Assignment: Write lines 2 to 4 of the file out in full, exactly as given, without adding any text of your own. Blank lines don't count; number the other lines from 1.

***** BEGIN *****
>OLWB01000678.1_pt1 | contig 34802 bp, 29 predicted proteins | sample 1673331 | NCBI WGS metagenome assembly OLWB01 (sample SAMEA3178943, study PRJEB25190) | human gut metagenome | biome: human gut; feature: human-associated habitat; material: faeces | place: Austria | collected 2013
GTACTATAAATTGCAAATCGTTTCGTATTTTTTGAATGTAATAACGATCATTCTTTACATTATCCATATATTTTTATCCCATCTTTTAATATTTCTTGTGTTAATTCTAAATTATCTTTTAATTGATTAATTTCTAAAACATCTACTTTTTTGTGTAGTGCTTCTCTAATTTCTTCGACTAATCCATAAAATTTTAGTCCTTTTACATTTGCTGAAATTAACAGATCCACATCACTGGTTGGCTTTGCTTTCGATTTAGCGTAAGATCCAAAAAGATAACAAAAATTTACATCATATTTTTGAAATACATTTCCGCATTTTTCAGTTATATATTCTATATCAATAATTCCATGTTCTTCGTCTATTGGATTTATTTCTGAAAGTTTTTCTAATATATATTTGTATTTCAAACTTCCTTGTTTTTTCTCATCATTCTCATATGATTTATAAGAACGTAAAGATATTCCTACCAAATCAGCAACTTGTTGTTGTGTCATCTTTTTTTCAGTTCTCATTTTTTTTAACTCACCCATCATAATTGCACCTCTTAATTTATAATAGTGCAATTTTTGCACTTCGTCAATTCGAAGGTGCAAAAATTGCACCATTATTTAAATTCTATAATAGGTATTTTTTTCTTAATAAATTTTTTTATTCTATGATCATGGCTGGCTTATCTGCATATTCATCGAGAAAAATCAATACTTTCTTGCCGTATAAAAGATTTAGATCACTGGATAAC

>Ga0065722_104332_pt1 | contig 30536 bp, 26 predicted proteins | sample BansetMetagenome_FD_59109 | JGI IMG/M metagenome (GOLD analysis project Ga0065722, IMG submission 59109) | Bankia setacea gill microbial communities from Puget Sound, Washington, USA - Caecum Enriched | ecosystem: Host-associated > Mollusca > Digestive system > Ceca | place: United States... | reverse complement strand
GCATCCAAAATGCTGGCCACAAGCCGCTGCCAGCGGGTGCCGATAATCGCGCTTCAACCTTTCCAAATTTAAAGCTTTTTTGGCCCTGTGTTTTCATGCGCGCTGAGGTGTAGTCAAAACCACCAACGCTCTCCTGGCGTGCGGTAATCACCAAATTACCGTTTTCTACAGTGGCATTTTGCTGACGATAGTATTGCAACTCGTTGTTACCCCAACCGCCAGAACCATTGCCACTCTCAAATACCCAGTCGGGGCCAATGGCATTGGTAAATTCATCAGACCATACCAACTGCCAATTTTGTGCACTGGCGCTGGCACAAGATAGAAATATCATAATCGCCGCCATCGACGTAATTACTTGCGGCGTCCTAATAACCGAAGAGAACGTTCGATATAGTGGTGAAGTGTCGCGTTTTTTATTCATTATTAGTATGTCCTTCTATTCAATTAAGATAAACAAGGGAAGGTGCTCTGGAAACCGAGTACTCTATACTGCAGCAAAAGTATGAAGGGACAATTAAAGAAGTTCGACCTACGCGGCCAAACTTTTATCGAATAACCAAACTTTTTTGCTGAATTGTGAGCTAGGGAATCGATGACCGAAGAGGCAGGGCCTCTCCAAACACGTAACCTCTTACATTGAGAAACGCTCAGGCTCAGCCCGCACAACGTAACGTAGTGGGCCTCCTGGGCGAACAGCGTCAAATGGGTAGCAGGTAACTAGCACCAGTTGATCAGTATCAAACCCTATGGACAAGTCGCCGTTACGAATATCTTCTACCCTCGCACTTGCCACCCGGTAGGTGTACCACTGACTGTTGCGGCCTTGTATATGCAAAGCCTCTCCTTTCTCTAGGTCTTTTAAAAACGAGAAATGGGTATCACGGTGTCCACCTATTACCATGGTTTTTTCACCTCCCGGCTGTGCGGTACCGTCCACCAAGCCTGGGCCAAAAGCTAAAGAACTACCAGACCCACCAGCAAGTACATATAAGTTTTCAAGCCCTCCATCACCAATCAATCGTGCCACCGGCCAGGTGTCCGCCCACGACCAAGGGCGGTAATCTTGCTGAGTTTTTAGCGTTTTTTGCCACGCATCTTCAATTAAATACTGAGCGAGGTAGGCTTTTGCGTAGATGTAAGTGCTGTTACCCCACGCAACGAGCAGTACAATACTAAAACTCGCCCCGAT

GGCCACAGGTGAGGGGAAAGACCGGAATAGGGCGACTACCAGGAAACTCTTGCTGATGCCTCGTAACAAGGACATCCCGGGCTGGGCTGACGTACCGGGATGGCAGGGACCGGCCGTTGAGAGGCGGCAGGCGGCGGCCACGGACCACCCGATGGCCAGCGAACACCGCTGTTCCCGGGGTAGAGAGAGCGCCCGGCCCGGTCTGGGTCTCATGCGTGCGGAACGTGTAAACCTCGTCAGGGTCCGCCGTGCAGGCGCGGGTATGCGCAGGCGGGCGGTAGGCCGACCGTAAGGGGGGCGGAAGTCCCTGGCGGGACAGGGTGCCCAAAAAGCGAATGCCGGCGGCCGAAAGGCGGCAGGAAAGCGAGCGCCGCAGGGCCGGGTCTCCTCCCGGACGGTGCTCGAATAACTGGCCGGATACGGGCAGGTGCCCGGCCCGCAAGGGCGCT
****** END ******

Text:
GTACTATAAATTGCAAATCGTTTCGTATTTTTTGAATGTAATAACGATCATTCTTTACATTATCCATATATTTTTATCCCATCTTTTAATATTTCTTGTGTTAATTCTAAATTATCTTTTAATTGATTAATTTCTAAAACATCTACTTTTTTGTGTAGTGCTTCTCTAATTTCTTCGACTAATCCATAAAATTTTAGTCCTTTTACATTTGCTGAAATTAACAGATCCACATCACTGGTTGGCTTTGCTTTCGATTTAGCGTAAGATCCAAAAAGATAACAAAAATTTACATCATATTTTTGAAATACATTTCCGCATTTTTCAGTTATATATTCTATATCAATAATTCCATGTTCTTCGTCTATTGGATTTATTTCTGAAAGTTTTTCTAATATATATTTGTATTTCAAACTTCCTTGTTTTTTCTCATCATTCTCATATGATTTATAAGAACGTAAAGATATTCCTACCAAATCAGCAACTTGTTGTTGTGTCATCTTTTTTTCAGTTCTCATTTTTTTTAACTCACCCATCATAATTGCACCTCTTAATTTATAATAGTGCAATTTTTGCACTTCGTCAATTCGAAGGTGCAAAAATTGCACCATTATTTAAATTCTATAATAGGTATTTTTTTCTTAATAAATTTTTTTATTCTATGATCATGGCTGGCTTATCTGCATATTCATCGAGAAAAATCAATACTTTCTTGCCGTATAAAAGATTTAGATCACTGGATAAC

>Ga0065722_104332_pt1 | contig 30536 bp, 26 predicted proteins | sample BansetMetagenome_FD_59109 | JGI IMG/M metagenome (GOLD analysis project Ga0065722, IMG submission 59109) | Bankia setacea gill microbial communities from Puget Sound, Washington, USA - Caecum Enriched | ecosystem: Host-associated > Mollusca > Digestive system > Ceca | place: United States... | reverse complement strand
GCATCCAAAATGCTGGCCACAAGCCGCTGCCAGCGGGTGCCGATAATCGCGCTTCAACCTTTCCAAATTTAAAGCTTTTTTGGCCCTGTGTTTTCATGCGCGCTGAGGTGTAGTCAAAACCACCAACGCTCTCCTGGCGTGCGGTAATCACCAAATTACCGTTTTCTACAGTGGCATTTTGCTGACGATAGTATTGCAACTCGTTGTTACCCCAACCGCCAGAACCATTGCCACTCTCAAATACCCAGTCGGGGCCAATGGCATTGGTAAATTCATCAGACCATACCAACTGCCAATTTTGTGCACTGGCGCTGGCACAAGATAGAAATATCATAATCGCCGCCATCGACGTAATTACTTGCGGCGTCCTAATAACCGAAGAGAACGTTCGATATAGTGGTGAAGTGTCGCGTTTTTTATTCATTATTAGTATGTCCTTCTATTCAATTAAGATAAACAAGGGAAGGTGCTCTGGAAACCGAGTACTCTATACTGCAGCAAAAGTATGAAGGGACAATTAAAGAAGTTCGACCTACGCGGCCAAACTTTTATCGAATAACCAAACTTTTTTGCTGAATTGTGAGCTAGGGAATCGATGACCGAAGAGGCAGGGCCTCTCCAAACACGTAACCTCTTACATTGAGAAACGCTCAGGCTCAGCCCGCACAACGTAACGTAGTGGGCCTCCTGGGCGAACAGCGTCAAATGGGTAGCAGGTAACTAGCACCAGTTGATCAGTATCAAACCCTATGGACAAGTCGCCGTTACGAATATCTTCTACCCTCGCACTTGCCACCCGGTAGGTGTACCACTGACTGTTGCGGCCTTGTATATGCAAAGCCTCTCCTTTCTCTAGGTCTTTTAAAAACGAGAAATGGGTATCACGGTGTCCACCTATTACCATGGTTTTTTCACCTCCCGGCTGTGCGGTACCGTCCACCAAGCCTGGGCCAAAAGCTAAAGAACTACCAGACCCACCAGCAAGTACATATAAGTTTTCAAGCCCTCCATCACCAATCAATCGTGCCACCGGCCAGGTGTCCGCCCACGACCAAGGGCGGTAATCTTGCTGAGTTTTTAGCGTTTTTTGCCACGCATCTTCAATTAAATACTGAGCGAGGTAGGCTTTTGCGTAGATGTAAGTGCTGTTACCCCACGCAACGAGCAGTACAATACTAAAACTCGCCCCGAT